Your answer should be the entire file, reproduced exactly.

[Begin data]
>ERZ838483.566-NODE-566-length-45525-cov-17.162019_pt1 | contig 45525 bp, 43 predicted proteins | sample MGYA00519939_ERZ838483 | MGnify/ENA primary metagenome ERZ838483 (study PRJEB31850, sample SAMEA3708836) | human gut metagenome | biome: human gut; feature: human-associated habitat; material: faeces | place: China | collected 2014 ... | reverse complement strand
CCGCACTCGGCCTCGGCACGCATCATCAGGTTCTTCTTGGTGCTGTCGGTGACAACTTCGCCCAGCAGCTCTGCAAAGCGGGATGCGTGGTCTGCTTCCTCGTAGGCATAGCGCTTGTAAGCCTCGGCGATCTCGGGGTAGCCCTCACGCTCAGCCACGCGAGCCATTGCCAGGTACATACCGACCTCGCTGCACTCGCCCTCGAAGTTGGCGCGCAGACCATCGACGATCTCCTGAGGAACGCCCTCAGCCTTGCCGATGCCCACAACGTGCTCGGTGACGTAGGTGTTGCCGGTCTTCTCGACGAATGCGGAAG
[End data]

>ERZ838483.566-NODE-566-length-45525-cov-17.162019_pt1 | contig 45525 bp, 43 predicted proteins | sample MGYA00519939_ERZ838483 | MGnify/ENA primary metagenome ERZ838483 (study PRJEB31850, sample SAMEA3708836) | human gut metagenome | biome: human gut; feature: human-associated habitat; material: faeces | place: China | collected 2014 ... | reverse complement strand
CCGCACTCGGCCTCGGCACGCATCATCAGGTTCTTCTTGGTGCTGTCGGTGACAACTTCGCCCAGCAGCTCTGCAAAGCGGGATGCGTGGTCTGCTTCCTCGTAGGCATAGCGCTTGTAAGCCTCGGCGATCTCGGGGTAGCCCTCACGCTCAGCCACGCGAGCCATTGCCAGGTACATACCGACCTCGCTGCACTCGCCCTCGAAGTTGGCGCGCAGACCATCGACGATCTCCTGAGGAACGCCCTCAGCCTTGCCGATGCCCACAACGTGCTCGGTGACGTAGGTGTTGCCGGTCTTCTCGACGAATGCGGAAG